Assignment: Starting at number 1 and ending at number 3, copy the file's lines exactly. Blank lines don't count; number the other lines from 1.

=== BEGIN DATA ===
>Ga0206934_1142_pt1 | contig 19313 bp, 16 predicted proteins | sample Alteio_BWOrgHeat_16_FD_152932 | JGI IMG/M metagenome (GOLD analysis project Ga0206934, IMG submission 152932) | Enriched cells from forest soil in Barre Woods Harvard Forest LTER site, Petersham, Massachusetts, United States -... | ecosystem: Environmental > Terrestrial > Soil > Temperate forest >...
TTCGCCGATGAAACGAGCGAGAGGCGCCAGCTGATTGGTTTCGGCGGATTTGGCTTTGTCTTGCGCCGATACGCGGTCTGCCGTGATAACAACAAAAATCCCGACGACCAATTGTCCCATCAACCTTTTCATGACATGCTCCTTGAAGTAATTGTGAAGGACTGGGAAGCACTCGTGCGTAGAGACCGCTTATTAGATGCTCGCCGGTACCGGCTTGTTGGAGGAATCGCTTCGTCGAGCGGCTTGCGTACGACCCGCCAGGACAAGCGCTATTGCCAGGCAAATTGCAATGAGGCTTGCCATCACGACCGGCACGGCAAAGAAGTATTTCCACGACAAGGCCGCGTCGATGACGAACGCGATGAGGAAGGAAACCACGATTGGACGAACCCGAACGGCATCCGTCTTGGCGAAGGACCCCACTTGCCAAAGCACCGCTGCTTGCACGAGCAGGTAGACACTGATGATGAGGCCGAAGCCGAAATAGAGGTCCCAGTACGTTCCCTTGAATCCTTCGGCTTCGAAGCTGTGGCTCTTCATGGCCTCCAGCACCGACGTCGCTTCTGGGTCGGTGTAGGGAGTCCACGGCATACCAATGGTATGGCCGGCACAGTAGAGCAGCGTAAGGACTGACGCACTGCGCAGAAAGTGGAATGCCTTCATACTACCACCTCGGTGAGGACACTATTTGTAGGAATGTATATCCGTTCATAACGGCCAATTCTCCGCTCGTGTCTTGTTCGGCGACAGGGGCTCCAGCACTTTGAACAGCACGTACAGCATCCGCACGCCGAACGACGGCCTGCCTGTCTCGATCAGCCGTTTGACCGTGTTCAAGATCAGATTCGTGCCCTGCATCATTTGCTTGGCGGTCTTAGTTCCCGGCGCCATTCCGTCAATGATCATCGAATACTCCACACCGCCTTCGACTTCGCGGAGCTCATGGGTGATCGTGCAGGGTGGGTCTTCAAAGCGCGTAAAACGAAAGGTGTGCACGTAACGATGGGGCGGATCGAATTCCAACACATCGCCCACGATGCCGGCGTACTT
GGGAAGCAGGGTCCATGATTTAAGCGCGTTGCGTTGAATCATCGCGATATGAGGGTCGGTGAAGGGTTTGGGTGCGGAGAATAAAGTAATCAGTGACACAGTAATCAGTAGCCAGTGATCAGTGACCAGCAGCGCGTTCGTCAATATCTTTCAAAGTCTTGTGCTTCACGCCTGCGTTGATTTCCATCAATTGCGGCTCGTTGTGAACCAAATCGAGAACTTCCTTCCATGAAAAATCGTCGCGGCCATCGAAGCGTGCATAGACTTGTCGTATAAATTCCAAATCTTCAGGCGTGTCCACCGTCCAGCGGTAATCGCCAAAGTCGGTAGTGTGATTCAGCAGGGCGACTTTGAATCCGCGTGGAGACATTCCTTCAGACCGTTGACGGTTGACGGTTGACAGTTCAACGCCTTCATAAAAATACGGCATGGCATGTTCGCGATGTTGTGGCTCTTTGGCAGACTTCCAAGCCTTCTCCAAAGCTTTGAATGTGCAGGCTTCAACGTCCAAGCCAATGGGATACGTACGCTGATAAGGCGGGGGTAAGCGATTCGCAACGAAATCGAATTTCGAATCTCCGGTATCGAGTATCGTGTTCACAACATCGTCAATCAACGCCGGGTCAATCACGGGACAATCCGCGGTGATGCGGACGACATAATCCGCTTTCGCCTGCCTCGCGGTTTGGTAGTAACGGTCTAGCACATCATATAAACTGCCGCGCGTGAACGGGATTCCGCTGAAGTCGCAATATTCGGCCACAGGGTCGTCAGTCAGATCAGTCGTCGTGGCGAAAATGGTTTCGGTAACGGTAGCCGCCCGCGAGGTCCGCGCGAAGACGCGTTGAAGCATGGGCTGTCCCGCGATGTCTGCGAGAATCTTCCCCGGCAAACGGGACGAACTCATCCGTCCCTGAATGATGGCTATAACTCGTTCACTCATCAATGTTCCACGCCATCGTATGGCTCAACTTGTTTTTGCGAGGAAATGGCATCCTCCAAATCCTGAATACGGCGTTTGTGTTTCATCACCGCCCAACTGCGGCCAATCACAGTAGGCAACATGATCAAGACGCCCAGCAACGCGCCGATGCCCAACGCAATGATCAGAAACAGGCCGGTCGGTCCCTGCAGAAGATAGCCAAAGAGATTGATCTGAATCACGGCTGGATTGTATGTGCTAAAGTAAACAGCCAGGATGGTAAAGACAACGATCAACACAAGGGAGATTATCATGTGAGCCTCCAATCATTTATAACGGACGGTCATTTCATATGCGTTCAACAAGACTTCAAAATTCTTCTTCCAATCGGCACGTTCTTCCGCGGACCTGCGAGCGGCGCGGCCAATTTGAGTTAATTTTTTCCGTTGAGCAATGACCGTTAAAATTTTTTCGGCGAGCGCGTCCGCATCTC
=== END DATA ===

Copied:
>Ga0206934_1142_pt1 | contig 19313 bp, 16 predicted proteins | sample Alteio_BWOrgHeat_16_FD_152932 | JGI IMG/M metagenome (GOLD analysis project Ga0206934, IMG submission 152932) | Enriched cells from forest soil in Barre Woods Harvard Forest LTER site, Petersham, Massachusetts, United States -... | ecosystem: Environmental > Terrestrial > Soil > Temperate forest >...
TTCGCCGATGAAACGAGCGAGAGGCGCCAGCTGATTGGTTTCGGCGGATTTGGCTTTGTCTTGCGCCGATACGCGGTCTGCCGTGATAACAACAAAAATCCCGACGACCAATTGTCCCATCAACCTTTTCATGACATGCTCCTTGAAGTAATTGTGAAGGACTGGGAAGCACTCGTGCGTAGAGACCGCTTATTAGATGCTCGCCGGTACCGGCTTGTTGGAGGAATCGCTTCGTCGAGCGGCTTGCGTACGACCCGCCAGGACAAGCGCTATTGCCAGGCAAATTGCAATGAGGCTTGCCATCACGACCGGCACGGCAAAGAAGTATTTCCACGACAAGGCCGCGTCGATGACGAACGCGATGAGGAAGGAAACCACGATTGGACGAACCCGAACGGCATCCGTCTTGGCGAAGGACCCCACTTGCCAAAGCACCGCTGCTTGCACGAGCAGGTAGACACTGATGATGAGGCCGAAGCCGAAATAGAGGTCCCAGTACGTTCCCTTGAATCCTTCGGCTTCGAAGCTGTGGCTCTTCATGGCCTCCAGCACCGACGTCGCTTCTGGGTCGGTGTAGGGAGTCCACGGCATACCAATGGTATGGCCGGCACAGTAGAGCAGCGTAAGGACTGACGCACTGCGCAGAAAGTGGAATGCCTTCATACTACCACCTCGGTGAGGACACTATTTGTAGGAATGTATATCCGTTCATAACGGCCAATTCTCCGCTCGTGTCTTGTTCGGCGACAGGGGCTCCAGCACTTTGAACAGCACGTACAGCATCCGCACGCCGAACGACGGCCTGCCTGTCTCGATCAGCCGTTTGACCGTGTTCAAGATCAGATTCGTGCCCTGCATCATTTGCTTGGCGGTCTTAGTTCCCGGCGCCATTCCGTCAATGATCATCGAATACTCCACACCGCCTTCGACTTCGCGGAGCTCATGGGTGATCGTGCAGGGTGGGTCTTCAAAGCGCGTAAAACGAAAGGTGTGCACGTAACGATGGGGCGGATCGAATTCCAACACATCGCCCACGATGCCGGCGTACTT
GGGAAGCAGGGTCCATGATTTAAGCGCGTTGCGTTGAATCATCGCGATATGAGGGTCGGTGAAGGGTTTGGGTGCGGAGAATAAAGTAATCAGTGACACAGTAATCAGTAGCCAGTGATCAGTGACCAGCAGCGCGTTCGTCAATATCTTTCAAAGTCTTGTGCTTCACGCCTGCGTTGATTTCCATCAATTGCGGCTCGTTGTGAACCAAATCGAGAACTTCCTTCCATGAAAAATCGTCGCGGCCATCGAAGCGTGCATAGACTTGTCGTATAAATTCCAAATCTTCAGGCGTGTCCACCGTCCAGCGGTAATCGCCAAAGTCGGTAGTGTGATTCAGCAGGGCGACTTTGAATCCGCGTGGAGACATTCCTTCAGACCGTTGACGGTTGACGGTTGACAGTTCAACGCCTTCATAAAAATACGGCATGGCATGTTCGCGATGTTGTGGCTCTTTGGCAGACTTCCAAGCCTTCTCCAAAGCTTTGAATGTGCAGGCTTCAACGTCCAAGCCAATGGGATACGTACGCTGATAAGGCGGGGGTAAGCGATTCGCAACGAAATCGAATTTCGAATCTCCGGTATCGAGTATCGTGTTCACAACATCGTCAATCAACGCCGGGTCAATCACGGGACAATCCGCGGTGATGCGGACGACATAATCCGCTTTCGCCTGCCTCGCGGTTTGGTAGTAACGGTCTAGCACATCATATAAACTGCCGCGCGTGAACGGGATTCCGCTGAAGTCGCAATATTCGGCCACAGGGTCGTCAGTCAGATCAGTCGTCGTGGCGAAAATGGTTTCGGTAACGGTAGCCGCCCGCGAGGTCCGCGCGAAGACGCGTTGAAGCATGGGCTGTCCCGCGATGTCTGCGAGAATCTTCCCCGGCAAACGGGACGAACTCATCCGTCCCTGAATGATGGCTATAACTCGTTCACTCATCAATGTTCCACGCCATCGTATGGCTCAACTTGTTTTTGCGAGGAAATGGCATCCTCCAAATCCTGAATACGGCGTTTGTGTTTCATCACCGCCCAACTGCGGCCAATCACAGTAGGCAACATGATCAAGACGCCCAGCAACGCGCCGATGCCCAACGCAATGATCAGAAACAGGCCGGTCGGTCCCTGCAGAAGATAGCCAAAGAGATTGATCTGAATCACGGCTGGATTGTATGTGCTAAAGTAAACAGCCAGGATGGTAAAGACAACGATCAACACAAGGGAGATTATCATGTGAGCCTCCAATCATTTATAACGGACGGTCATTTCATATGCGTTCAACAAGACTTCAAAATTCTTCTTCCAATCGGCACGTTCTTCCGCGGACCTGCGAGCGGCGCGGCCAATTTGAGTTAATTTTTTCCGTTGAGCAATGACCGTTAAAATTTTTTCGGCGAGCGCGTCCGCATCTC